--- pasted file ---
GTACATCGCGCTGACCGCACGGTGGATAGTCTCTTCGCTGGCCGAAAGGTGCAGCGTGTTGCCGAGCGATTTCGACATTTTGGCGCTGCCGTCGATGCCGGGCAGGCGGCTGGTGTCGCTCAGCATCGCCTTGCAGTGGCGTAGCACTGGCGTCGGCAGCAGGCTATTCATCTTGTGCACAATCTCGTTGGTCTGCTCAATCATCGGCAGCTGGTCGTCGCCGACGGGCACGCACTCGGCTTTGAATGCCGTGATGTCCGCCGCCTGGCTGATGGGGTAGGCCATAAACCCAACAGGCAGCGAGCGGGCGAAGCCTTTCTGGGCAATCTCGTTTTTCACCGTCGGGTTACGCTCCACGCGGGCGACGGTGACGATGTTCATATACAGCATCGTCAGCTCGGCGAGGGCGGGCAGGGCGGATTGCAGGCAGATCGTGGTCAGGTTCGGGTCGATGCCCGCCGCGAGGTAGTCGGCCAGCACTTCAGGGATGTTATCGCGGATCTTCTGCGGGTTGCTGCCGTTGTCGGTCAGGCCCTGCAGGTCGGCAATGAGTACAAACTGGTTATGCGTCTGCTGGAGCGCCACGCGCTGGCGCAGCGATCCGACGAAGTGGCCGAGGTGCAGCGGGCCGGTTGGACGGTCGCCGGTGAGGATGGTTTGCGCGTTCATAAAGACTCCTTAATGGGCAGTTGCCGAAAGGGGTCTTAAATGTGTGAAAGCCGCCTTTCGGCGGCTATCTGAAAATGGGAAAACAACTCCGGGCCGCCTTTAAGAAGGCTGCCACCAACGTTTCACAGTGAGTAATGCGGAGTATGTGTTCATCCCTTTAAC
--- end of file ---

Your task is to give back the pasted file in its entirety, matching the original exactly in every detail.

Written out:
GTACATCGCGCTGACCGCACGGTGGATAGTCTCTTCGCTGGCCGAAAGGTGCAGCGTGTTGCCGAGCGATTTCGACATTTTGGCGCTGCCGTCGATGCCGGGCAGGCGGCTGGTGTCGCTCAGCATCGCCTTGCAGTGGCGTAGCACTGGCGTCGGCAGCAGGCTATTCATCTTGTGCACAATCTCGTTGGTCTGCTCAATCATCGGCAGCTGGTCGTCGCCGACGGGCACGCACTCGGCTTTGAATGCCGTGATGTCCGCCGCCTGGCTGATGGGGTAGGCCATAAACCCAACAGGCAGCGAGCGGGCGAAGCCTTTCTGGGCAATCTCGTTTTTCACCGTCGGGTTACGCTCCACGCGGGCGACGGTGACGATGTTCATATACAGCATCGTCAGCTCGGCGAGGGCGGGCAGGGCGGATTGCAGGCAGATCGTGGTCAGGTTCGGGTCGATGCCCGCCGCGAGGTAGTCGGCCAGCACTTCAGGGATGTTATCGCGGATCTTCTGCGGGTTGCTGCCGTTGTCGGTCAGGCCCTGCAGGTCGGCAATGAGTACAAACTGGTTATGCGTCTGCTGGAGCGCCACGCGCTGGCGCAGCGATCCGACGAAGTGGCCGAGGTGCAGCGGGCCGGTTGGACGGTCGCCGGTGAGGATGGTTTGCGCGTTCATAAAGACTCCTTAATGGGCAGTTGCCGAAAGGGGTCTTAAATGTGTGAAAGCCGCCTTTCGGCGGCTATCTGAAAATGGGAAAACAACTCCGGGCCGCCTTTAAGAAGGCTGCCACCAACGTTTCACAGTGAGTAATGCGGAGTATGTGTTCATCCCTTTAAC